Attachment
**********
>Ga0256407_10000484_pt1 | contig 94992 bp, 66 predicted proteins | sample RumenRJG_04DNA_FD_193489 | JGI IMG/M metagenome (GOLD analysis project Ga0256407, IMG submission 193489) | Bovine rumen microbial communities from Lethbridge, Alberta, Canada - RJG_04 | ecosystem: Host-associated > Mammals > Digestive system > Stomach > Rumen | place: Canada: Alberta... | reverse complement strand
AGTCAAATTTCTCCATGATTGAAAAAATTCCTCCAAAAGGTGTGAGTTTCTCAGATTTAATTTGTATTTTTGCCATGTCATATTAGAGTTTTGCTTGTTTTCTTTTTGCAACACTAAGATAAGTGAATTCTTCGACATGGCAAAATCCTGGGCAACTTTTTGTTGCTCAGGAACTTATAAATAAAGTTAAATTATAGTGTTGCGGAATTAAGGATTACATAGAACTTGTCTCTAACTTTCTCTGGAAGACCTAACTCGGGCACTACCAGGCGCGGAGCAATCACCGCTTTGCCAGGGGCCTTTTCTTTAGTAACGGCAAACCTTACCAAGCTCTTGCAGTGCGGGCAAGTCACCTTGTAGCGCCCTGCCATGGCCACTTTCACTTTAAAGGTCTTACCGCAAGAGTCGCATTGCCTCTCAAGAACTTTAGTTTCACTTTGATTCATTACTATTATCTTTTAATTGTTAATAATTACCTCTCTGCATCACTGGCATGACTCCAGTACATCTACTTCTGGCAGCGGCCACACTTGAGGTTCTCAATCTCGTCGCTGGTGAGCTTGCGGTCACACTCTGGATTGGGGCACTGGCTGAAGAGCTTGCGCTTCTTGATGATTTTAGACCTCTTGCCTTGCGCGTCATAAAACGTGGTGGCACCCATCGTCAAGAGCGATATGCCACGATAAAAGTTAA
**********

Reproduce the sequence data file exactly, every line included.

>Ga0256407_10000484_pt1 | contig 94992 bp, 66 predicted proteins | sample RumenRJG_04DNA_FD_193489 | JGI IMG/M metagenome (GOLD analysis project Ga0256407, IMG submission 193489) | Bovine rumen microbial communities from Lethbridge, Alberta, Canada - RJG_04 | ecosystem: Host-associated > Mammals > Digestive system > Stomach > Rumen | place: Canada: Alberta... | reverse complement strand
AGTCAAATTTCTCCATGATTGAAAAAATTCCTCCAAAAGGTGTGAGTTTCTCAGATTTAATTTGTATTTTTGCCATGTCATATTAGAGTTTTGCTTGTTTTCTTTTTGCAACACTAAGATAAGTGAATTCTTCGACATGGCAAAATCCTGGGCAACTTTTTGTTGCTCAGGAACTTATAAATAAAGTTAAATTATAGTGTTGCGGAATTAAGGATTACATAGAACTTGTCTCTAACTTTCTCTGGAAGACCTAACTCGGGCACTACCAGGCGCGGAGCAATCACCGCTTTGCCAGGGGCCTTTTCTTTAGTAACGGCAAACCTTACCAAGCTCTTGCAGTGCGGGCAAGTCACCTTGTAGCGCCCTGCCATGGCCACTTTCACTTTAAAGGTCTTACCGCAAGAGTCGCATTGCCTCTCAAGAACTTTAGTTTCACTTTGATTCATTACTATTATCTTTTAATTGTTAATAATTACCTCTCTGCATCACTGGCATGACTCCAGTACATCTACTTCTGGCAGCGGCCACACTTGAGGTTCTCAATCTCGTCGCTGGTGAGCTTGCGGTCACACTCTGGATTGGGGCACTGGCTGAAGAGCTTGCGCTTCTTGATGATTTTAGACCTCTTGCCTTGCGCGTCATAAAACGTGGTGGCACCCATCGTCAAGAGCGATATGCCACGATAAAAGTTAA